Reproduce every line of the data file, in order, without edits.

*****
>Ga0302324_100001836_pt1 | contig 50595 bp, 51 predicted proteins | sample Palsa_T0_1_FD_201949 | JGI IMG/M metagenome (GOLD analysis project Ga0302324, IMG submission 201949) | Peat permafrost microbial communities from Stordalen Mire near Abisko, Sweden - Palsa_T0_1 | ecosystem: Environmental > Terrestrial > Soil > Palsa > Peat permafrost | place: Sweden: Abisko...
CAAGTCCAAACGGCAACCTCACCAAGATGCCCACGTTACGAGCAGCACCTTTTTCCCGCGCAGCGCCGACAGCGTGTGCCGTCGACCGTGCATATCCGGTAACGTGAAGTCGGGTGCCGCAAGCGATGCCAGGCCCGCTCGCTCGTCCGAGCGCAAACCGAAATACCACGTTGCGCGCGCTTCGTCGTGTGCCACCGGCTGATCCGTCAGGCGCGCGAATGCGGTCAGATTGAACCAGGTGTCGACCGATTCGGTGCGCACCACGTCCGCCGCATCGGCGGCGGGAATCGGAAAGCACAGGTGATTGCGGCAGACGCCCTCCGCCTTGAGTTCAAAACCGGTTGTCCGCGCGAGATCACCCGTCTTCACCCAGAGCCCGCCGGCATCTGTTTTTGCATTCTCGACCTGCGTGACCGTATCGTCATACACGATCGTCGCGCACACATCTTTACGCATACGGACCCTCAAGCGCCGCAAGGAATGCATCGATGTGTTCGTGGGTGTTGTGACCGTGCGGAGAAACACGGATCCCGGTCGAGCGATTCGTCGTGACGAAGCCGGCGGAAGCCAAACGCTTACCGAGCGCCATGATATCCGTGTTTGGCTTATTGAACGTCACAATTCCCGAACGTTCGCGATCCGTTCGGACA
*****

>Ga0302324_100001836_pt1 | contig 50595 bp, 51 predicted proteins | sample Palsa_T0_1_FD_201949 | JGI IMG/M metagenome (GOLD analysis project Ga0302324, IMG submission 201949) | Peat permafrost microbial communities from Stordalen Mire near Abisko, Sweden - Palsa_T0_1 | ecosystem: Environmental > Terrestrial > Soil > Palsa > Peat permafrost | place: Sweden: Abisko...
CAAGTCCAAACGGCAACCTCACCAAGATGCCCACGTTACGAGCAGCACCTTTTTCCCGCGCAGCGCCGACAGCGTGTGCCGTCGACCGTGCATATCCGGTAACGTGAAGTCGGGTGCCGCAAGCGATGCCAGGCCCGCTCGCTCGTCCGAGCGCAAACCGAAATACCACGTTGCGCGCGCTTCGTCGTGTGCCACCGGCTGATCCGTCAGGCGCGCGAATGCGGTCAGATTGAACCAGGTGTCGACCGATTCGGTGCGCACCACGTCCGCCGCATCGGCGGCGGGAATCGGAAAGCACAGGTGATTGCGGCAGACGCCCTCCGCCTTGAGTTCAAAACCGGTTGTCCGCGCGAGATCACCCGTCTTCACCCAGAGCCCGCCGGCATCTGTTTTTGCATTCTCGACCTGCGTGACCGTATCGTCATACACGATCGTCGCGCACACATCTTTACGCATACGGACCCTCAAGCGCCGCAAGGAATGCATCGATGTGTTCGTGGGTGTTGTGACCGTGCGGAGAAACACGGATCCCGGTCGAGCGATTCGTCGTGACGAAGCCGGCGGAAGCCAAACGCTTACCGAGCGCCATGATATCCGTGTTTGGCTTATTGAACGTCACAATTCCCGAACGTTCGCGATCCGTTCGGACA